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Benjamin Netanyahu, a hawk in the eye of the storm

Benjamin Netanyahu began his best-selling autobiography with the story of a daring Special Forces raid he took part in to free Israeli passengers from a hijacked airliner in 1972, an event that helped shape his hawkish image during more than three decades in politics, Reuters reports.

It is one of the ironies surrounding Israel’s longest-serving Prime Minister who, within weeks of beginning his record sixth term in office, one of his signature policies – an overhaul of the judiciary – caused such tensions in the Army that his Defence chief warned national security was at risk.

Along with an escalating wave of violence across the West Bank, the battle over judicial reform has dominated the agenda of what is widely considered the most right-wing government in Israel’s history.

On Monday, newly fitted with a pacemaker, Netanyahu was in Parliament as lawmakers voted on a key element of the package, a bill that would curtail the Supreme Court’s power to rein in decisions by the executive, as hundreds of thousands of protesters demonstrated outside.

Huge crowds have taken to the streets every week since the start of the year in a battle that has split Israeli society down the middle, pitting liberal and secular Jews against religious parties and settler groups.

Netanyahu, under indictment on corruption charges he has always denied, says the proposed changes are needed to rein in activist judges who he and his allies see as encroaching on politics.

However, critics note that the proposals could potentially help save him from conviction and imprisonment over the charges, which allege that he unlawfully received gifts and granted regulatory favours in return for positive news coverage.

Opposition to the plans has come from almost all of Israel’s business sector, including prized hi-tech, lawyers, academics and a striking number of military reservists, notably fighter pilots and members of the elite Special Forces like Netanyahu’s old Sayeret Matkal unit.

Although many of the reservists protesting have said they would serve in the event of a real security emergency, in a country in a constant state of military alert the revolt has been one of the most striking aspects of the battle over the overhaul.

Israel’s top General, Herzi Halevi, has warned that the divisions risk creating “dangerous cracks” in the military.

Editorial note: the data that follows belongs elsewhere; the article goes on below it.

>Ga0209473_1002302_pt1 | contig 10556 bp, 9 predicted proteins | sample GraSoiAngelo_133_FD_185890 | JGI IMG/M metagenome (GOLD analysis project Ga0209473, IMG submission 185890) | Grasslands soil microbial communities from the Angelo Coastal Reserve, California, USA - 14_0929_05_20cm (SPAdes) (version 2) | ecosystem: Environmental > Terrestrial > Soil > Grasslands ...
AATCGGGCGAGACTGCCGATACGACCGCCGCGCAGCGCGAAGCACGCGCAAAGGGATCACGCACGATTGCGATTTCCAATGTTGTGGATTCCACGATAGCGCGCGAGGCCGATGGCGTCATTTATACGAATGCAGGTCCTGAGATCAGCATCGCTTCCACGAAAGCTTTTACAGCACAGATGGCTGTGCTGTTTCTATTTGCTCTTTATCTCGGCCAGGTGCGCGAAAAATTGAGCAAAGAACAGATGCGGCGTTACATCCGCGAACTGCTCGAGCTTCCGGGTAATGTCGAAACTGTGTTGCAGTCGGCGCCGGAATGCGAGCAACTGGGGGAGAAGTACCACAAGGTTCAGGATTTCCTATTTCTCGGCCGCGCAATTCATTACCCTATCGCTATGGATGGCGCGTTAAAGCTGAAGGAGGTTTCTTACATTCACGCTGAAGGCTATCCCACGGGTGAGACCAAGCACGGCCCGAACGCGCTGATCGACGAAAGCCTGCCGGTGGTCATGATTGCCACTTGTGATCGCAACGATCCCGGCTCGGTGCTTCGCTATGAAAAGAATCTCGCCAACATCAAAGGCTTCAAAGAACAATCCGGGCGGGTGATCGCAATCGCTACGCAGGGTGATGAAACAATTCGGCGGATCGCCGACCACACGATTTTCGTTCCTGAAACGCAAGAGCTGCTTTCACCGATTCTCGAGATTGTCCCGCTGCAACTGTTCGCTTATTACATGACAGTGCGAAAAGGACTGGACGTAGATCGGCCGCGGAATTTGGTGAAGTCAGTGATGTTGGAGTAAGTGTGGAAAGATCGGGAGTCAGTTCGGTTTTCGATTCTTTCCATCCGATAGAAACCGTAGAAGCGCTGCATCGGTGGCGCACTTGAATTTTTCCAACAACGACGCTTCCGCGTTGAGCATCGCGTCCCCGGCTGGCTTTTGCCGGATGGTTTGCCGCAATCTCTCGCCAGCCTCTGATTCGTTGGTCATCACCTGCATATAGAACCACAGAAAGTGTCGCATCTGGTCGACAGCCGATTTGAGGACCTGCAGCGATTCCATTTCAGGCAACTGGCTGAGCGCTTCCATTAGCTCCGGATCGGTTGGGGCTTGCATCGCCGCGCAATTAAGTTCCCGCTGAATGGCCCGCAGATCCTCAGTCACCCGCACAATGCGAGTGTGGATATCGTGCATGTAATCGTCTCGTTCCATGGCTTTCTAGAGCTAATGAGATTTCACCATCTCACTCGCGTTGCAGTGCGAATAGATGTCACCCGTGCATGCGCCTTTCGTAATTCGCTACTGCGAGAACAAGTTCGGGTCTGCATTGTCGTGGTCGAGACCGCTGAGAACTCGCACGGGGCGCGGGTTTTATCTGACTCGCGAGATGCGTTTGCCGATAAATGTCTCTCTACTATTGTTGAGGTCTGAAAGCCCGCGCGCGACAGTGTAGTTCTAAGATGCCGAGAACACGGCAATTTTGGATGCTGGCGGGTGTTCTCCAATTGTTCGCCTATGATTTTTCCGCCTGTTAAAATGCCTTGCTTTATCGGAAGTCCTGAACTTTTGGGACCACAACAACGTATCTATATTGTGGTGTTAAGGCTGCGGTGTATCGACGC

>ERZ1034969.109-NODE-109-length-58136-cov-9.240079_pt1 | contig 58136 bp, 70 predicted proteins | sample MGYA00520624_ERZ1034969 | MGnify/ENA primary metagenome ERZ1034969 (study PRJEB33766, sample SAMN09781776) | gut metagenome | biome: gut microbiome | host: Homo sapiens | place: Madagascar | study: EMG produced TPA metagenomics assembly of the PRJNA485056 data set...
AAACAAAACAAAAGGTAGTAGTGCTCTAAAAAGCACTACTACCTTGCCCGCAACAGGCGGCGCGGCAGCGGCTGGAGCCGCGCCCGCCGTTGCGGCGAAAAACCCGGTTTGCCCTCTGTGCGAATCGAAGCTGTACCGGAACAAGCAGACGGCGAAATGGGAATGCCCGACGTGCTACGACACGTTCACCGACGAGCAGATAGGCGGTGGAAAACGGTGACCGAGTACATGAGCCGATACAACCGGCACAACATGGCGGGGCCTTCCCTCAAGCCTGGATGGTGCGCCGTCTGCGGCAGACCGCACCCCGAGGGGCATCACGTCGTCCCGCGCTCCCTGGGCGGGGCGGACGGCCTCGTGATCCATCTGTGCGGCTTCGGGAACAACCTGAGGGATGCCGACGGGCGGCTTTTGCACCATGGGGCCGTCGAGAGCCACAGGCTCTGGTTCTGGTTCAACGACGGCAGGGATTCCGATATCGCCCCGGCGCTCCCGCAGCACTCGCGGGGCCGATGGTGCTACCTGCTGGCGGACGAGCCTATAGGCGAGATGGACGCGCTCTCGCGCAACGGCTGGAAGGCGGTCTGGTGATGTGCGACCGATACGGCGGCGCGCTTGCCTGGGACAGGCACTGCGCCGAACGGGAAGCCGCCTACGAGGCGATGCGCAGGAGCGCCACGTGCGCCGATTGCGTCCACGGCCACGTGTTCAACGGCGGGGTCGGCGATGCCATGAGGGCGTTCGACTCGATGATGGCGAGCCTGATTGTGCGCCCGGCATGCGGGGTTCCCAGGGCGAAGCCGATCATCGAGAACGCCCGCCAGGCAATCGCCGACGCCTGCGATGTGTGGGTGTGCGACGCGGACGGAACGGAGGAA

Perhaps the most polarising of Israel’s leaders, but a supreme pragmatist, Netanyahu had always been seen as a recognisable conservative – pro-business and tough on security.

A stocky, imposing figure, his poise and flawless American-English have underlined his outsized role on the world stage.

But he has been equally at ease in the rough-and-tumble world of Israeli politics, appealing to the gut instincts of his core voter base in gritty towns and settlements far from the bright lights of fashionable Tel Aviv.

However, before his last election win in 2022, boxed in by the corruption trial that he cast as a partisan witch-hunt, he was forced to seek alliances outside the traditional political mainstream. That meant closing ranks with religious and ultra-nationalist parties untroubled about upsetting Israel’s allies with their openly expansionist agenda.

A life-long security hardliner and a scourge of liberal opinion, Netanyahu described himself in his autobiography – “Bibi My Story” – as “conservative but decidedly not extreme”.

But he found himself well to the left of coalition partners including Itamar Ben-Gvir, convicted in 2007 of racist incitement against Arabs, and Bezalel Smotrich, who, soon after gaining office, called in March 2022 for a Palestinian village to be “wiped out”.

US President Joe Biden, a life-long supporter of Israel, has made no secret of his alarm, calling for consensus on the judicial reforms and describing Netanyahu’s cabinet as one of the most extreme he had seen in more than 50 years of dealing with Israeli governments.

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